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Archaeological Site of Leptis Magna Gallery

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Archaeological Site of Leptis Magna, Libya Heritage Sites, Libya in Africa

Choose from 117 pictures in our Archaeological Site of Leptis Magna collection for your Wall Art or Photo Gift. Popular choices include Framed Prints, Canvas Prints, Posters and Jigsaw Puzzles. All professionally made for quick delivery.


Featured Archaeological Site of Leptis Magna Print

Roman mosaic dating from the 2nd century AD

Roman mosaic dating from the 2nd century AD, from the Villa of the Nile at Leptis Magna, Jamahiriya Museum, Tripoli, Libya, North Africa, Africa

© Robert Harding 2008 - All Rights Reserved

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Featured Archaeological Site of Leptis Magna Print

Ancient Roman Pedestal, inscription Genio Coloniae Lepcis Magnae Crescentinae, Leptis Magna, Libya

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Featured Archaeological Site of Leptis Magna Print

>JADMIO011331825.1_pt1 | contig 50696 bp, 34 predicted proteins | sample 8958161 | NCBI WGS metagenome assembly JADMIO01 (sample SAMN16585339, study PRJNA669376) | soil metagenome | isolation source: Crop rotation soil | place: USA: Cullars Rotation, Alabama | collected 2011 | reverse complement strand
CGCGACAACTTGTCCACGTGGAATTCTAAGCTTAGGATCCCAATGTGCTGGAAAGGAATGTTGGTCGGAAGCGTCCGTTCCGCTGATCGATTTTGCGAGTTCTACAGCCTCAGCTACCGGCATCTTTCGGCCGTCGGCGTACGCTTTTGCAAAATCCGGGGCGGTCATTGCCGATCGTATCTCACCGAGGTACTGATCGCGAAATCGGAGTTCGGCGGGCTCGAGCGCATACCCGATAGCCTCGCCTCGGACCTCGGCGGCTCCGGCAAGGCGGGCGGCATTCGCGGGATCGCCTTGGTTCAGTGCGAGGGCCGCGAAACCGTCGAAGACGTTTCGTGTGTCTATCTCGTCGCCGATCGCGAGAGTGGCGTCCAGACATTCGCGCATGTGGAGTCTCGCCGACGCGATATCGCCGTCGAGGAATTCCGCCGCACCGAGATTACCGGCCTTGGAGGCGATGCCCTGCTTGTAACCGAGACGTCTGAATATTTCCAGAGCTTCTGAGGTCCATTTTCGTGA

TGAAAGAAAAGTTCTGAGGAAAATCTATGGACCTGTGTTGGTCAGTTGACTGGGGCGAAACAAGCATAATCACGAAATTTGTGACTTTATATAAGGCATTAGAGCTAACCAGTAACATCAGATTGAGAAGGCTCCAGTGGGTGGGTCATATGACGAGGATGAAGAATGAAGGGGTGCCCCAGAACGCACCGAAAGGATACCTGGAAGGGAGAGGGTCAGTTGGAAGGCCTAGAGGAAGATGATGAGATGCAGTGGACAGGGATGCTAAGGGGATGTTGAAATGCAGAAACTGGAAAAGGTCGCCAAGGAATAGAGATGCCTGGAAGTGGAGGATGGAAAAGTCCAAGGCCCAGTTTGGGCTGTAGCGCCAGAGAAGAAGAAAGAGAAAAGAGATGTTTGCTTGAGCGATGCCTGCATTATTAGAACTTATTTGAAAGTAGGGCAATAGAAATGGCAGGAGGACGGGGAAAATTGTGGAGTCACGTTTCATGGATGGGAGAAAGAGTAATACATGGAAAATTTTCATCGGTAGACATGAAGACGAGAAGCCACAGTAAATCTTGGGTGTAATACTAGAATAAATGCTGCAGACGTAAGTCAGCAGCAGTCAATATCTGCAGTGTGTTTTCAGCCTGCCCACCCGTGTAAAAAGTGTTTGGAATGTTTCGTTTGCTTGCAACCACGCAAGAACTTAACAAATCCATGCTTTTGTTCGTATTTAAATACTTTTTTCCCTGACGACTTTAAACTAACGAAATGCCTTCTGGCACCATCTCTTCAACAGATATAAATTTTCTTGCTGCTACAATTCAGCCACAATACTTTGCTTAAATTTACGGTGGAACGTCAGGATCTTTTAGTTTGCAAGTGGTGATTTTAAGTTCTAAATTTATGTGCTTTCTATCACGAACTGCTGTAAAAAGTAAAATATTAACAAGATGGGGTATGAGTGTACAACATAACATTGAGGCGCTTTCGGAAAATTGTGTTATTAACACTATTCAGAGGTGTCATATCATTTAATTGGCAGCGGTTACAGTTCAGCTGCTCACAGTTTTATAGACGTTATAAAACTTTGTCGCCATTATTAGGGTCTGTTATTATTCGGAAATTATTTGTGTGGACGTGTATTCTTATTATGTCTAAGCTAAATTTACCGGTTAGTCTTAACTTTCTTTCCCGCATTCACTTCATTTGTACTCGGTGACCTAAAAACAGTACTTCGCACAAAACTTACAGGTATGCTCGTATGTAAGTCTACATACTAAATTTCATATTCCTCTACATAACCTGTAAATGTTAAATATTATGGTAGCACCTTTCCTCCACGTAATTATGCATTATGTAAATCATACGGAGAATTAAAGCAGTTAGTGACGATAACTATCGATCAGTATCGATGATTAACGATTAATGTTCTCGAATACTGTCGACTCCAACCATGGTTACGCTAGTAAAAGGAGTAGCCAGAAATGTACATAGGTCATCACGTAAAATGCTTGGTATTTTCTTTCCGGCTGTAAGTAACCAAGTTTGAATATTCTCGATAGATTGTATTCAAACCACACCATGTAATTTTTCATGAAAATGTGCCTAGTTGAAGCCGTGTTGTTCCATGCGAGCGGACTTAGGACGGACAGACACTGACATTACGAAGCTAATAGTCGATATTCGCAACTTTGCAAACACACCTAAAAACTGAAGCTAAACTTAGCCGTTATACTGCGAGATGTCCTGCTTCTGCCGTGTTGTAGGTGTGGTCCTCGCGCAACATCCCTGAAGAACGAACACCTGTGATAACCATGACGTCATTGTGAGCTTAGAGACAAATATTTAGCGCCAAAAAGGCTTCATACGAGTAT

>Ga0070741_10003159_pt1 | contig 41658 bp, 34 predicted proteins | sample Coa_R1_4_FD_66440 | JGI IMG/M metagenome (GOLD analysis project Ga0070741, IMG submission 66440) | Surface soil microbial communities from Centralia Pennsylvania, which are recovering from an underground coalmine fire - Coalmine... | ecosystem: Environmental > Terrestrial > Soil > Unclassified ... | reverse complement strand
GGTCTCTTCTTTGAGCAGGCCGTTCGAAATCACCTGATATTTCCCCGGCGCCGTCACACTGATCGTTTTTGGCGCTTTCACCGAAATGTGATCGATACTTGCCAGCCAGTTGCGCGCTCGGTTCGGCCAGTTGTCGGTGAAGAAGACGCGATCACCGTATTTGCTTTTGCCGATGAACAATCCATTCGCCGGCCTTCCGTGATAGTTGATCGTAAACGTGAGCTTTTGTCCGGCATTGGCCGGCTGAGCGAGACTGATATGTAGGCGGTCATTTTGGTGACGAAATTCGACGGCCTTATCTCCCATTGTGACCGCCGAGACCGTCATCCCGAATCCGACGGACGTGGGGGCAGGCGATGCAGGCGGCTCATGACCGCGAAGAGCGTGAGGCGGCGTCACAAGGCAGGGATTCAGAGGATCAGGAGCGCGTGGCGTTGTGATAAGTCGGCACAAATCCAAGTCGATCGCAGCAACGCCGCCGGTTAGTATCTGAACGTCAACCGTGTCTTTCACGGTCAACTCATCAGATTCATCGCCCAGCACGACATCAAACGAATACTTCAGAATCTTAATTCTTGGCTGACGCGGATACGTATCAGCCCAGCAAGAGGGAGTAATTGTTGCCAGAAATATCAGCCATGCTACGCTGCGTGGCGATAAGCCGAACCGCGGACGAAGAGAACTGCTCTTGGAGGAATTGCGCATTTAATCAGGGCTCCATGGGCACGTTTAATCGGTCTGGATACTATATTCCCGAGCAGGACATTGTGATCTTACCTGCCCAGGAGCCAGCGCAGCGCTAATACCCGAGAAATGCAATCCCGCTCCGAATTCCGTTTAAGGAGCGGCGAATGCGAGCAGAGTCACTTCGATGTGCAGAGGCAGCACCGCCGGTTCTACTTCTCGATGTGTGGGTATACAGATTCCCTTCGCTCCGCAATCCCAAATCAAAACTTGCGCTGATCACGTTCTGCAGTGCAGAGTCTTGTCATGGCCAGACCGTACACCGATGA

Theatre, Sabratha, Libya

The Roman Theatre of Sabratha in Libya. The magnificent late 3rd century theatre, that retains its three-storey architectural backdrop. This view of the empty theatre is from the top row of seating looking towards the stage and backdrop. In the background is the Mediterranean Sea and a clear blue sky. Sabratha, in the Zawia district in the northwestern of Libya, was the westernmost of the three cities of Tripolis. It lies on the Mediterranean coast about 65km (40 miles) west of Tripoli (ancient Oea). The archaeological site was inscribed as a UNESCO World Heritage Site in 1982.Sabratha's port was established, perhaps about 500 BC, as a Phoenician trading-post that served as a coastal outlet for the products of the African hinterland. Sabratha became part of the short-lived Numidian Kingdom of Massinissa before being Romanized and rebuilt in the 2nd and 3rd centuries AD. The Emperor Septimus Severus was born nearby in Leptis Magna, and Sabratha reached its monumental peak during the rule of the Severans. The city was badly damaged by earthquakes during the 4th century, particularly the quake of AD 365. It was rebuilt on a more modest scale by Byzantine governors. Within a hundred years of the Arab conquest of the maghreb, trade had shifted to other ports and Sabratha dwindled to a village